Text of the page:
The Consumer Financial Protection Bureau’s (CFPB) Fall 2022 Semi-Annual Agenda includes10 items – one in the final rule stage, five in the proposed rule category, and four items in the prerule stage.
Final Rule Stage – The final rule item is the Small Business Lending Data Collection under the Equal Credit Opportunity Act. The CFPB’s next action for the section 1071 rulemaking is the issuance of a final rule, which is expected in January 2023.
Proposed Rule Stage –
Amendments to FIRREA Concerning Automated Valuation Models:
- The CFPB is participating in an interagency rulemaking process with the Board of Governors of the Federal Reserve System, the Office of the Comptroller of the Currency, the Federal Deposit Insurance Corporation, the National Credit Union Administration, and the Federal Housing Finance Agency (collectively, the Agencies) to develop regulations to implement the amendments made by the Dodd-Frank Wall Street Reform and Consumer Protection Act (Dodd-Frank Act) to the Financial Institutions Reform, Recovery, and Enforcement Act of 1989 (FIRREA) concerning automated valuation models.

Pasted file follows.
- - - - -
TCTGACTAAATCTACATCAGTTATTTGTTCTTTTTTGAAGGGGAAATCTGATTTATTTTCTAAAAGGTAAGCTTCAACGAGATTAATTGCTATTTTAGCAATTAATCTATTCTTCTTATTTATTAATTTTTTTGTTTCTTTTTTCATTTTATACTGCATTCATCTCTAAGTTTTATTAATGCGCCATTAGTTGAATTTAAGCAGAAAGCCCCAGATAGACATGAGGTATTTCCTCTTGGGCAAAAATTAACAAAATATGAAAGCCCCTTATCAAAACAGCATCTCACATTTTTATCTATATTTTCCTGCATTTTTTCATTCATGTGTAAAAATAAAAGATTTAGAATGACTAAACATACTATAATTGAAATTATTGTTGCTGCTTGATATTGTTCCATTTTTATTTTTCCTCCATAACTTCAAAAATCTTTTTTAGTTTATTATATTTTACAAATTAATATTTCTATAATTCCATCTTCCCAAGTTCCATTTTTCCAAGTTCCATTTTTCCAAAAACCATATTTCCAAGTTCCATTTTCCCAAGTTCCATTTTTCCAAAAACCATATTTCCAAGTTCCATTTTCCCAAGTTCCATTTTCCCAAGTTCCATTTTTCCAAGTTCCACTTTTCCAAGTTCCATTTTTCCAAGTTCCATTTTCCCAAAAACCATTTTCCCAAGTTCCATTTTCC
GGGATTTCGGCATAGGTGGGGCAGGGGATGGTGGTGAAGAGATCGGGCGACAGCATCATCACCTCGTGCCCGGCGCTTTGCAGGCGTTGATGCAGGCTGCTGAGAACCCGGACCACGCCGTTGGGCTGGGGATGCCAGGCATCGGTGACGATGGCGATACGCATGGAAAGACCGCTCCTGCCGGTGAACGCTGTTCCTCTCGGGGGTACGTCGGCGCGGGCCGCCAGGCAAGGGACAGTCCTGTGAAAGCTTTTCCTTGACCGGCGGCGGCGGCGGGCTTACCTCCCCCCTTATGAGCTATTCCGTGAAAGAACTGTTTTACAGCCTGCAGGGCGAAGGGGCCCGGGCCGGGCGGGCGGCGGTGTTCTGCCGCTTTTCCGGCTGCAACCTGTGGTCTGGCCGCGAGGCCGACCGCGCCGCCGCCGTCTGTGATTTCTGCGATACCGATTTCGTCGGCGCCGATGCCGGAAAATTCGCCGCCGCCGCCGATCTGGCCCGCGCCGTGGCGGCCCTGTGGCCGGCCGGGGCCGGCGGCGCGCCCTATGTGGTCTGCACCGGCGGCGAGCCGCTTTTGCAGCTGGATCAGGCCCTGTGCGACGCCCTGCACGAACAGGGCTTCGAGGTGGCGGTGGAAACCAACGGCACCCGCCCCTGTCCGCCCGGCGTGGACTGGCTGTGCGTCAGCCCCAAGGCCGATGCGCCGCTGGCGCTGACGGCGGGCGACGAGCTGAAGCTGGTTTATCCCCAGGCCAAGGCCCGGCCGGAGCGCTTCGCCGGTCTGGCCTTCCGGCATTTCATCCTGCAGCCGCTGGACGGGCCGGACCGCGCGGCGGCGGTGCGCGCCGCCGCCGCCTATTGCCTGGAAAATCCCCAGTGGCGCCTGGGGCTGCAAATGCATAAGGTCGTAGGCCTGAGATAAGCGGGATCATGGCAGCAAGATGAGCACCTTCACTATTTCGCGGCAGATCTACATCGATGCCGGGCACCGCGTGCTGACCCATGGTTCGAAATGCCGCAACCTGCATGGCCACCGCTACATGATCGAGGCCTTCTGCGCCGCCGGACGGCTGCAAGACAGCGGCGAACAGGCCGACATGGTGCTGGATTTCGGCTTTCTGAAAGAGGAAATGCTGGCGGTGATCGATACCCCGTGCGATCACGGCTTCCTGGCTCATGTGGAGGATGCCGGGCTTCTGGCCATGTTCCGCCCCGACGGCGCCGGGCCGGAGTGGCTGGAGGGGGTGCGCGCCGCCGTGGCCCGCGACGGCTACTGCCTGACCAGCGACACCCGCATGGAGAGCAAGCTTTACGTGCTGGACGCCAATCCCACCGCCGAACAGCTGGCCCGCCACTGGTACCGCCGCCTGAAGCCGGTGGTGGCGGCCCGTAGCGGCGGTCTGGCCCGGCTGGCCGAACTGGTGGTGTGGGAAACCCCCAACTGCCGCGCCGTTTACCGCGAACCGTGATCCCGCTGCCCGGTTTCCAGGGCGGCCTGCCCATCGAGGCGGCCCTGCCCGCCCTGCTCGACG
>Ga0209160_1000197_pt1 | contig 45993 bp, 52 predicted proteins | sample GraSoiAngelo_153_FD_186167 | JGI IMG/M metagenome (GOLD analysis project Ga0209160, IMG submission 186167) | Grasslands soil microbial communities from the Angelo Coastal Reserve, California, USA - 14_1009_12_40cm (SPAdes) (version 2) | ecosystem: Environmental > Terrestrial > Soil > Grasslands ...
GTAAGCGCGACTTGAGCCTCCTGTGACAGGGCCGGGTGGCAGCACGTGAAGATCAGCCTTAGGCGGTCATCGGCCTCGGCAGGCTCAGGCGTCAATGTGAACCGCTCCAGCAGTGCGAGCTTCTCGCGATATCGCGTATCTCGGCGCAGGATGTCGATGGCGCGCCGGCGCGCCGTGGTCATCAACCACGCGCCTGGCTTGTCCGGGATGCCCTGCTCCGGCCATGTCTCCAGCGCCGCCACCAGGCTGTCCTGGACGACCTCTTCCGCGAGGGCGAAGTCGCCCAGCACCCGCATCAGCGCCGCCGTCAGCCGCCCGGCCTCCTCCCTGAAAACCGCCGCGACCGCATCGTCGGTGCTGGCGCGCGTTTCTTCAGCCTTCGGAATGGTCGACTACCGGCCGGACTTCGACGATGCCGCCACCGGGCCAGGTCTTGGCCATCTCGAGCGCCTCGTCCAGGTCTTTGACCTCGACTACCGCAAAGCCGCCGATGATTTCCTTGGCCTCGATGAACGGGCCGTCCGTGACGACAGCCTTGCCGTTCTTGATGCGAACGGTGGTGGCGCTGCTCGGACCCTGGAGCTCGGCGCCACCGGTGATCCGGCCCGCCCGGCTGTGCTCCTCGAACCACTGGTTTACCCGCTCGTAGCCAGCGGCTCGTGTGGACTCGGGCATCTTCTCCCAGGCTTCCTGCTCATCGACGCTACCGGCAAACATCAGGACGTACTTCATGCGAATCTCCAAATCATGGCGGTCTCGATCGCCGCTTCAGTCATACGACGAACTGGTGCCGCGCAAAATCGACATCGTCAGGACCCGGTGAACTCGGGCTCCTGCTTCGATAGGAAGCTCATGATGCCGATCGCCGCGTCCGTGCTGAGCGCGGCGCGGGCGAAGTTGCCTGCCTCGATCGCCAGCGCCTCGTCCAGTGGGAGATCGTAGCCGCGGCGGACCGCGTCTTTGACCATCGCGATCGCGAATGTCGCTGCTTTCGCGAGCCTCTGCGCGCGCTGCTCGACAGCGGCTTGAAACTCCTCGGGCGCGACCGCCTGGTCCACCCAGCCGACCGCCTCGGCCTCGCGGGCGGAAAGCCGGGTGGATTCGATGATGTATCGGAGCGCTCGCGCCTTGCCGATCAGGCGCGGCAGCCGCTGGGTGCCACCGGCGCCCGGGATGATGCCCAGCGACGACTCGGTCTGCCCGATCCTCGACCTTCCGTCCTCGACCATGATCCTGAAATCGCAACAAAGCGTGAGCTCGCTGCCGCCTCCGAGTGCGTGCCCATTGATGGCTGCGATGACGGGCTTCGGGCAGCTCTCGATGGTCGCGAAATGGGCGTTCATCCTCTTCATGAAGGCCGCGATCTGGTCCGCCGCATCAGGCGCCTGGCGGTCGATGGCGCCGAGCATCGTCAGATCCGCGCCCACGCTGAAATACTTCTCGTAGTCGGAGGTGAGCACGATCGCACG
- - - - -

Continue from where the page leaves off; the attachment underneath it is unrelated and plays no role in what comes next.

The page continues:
- The FIRREA amendments require implementing regulations for quality control standards for automated valuation models (AVMs).
- In February 2022, the CFPB initiated the process under the Small Business Regulatory Enforcement Fairness Act of 1996 (SBREFA) for this rulemaking and released an outline of proposals and alternatives under consideration for the SBREFA panel, made up of representatives of small businesses that might be affected by the rulemaking. The CFPB released a final SBREFA report on May 13, 2022. The Agencies will continue to work to develop a proposed rule to implement the Dodd-Frank Act’s AVM amendments to FIRREA.
- The Notice of Propose Rulemaking is expected by March 2023.
Property Assessed Clean Energy Financing
- Section 307 of the Economic Growth, Regulatory Relief, and Consumer Protection Act (EGRRCPA) amended the Truth in Lending Act (TILA) to require the CFPB to prescribe regulations relating to “Property Assessed Clean Energy” (PACE) financing.
- As defined in EGRRCPA section 307, PACE financing results in a tax assessment on a consumer’s real property and covers the costs of home improvements.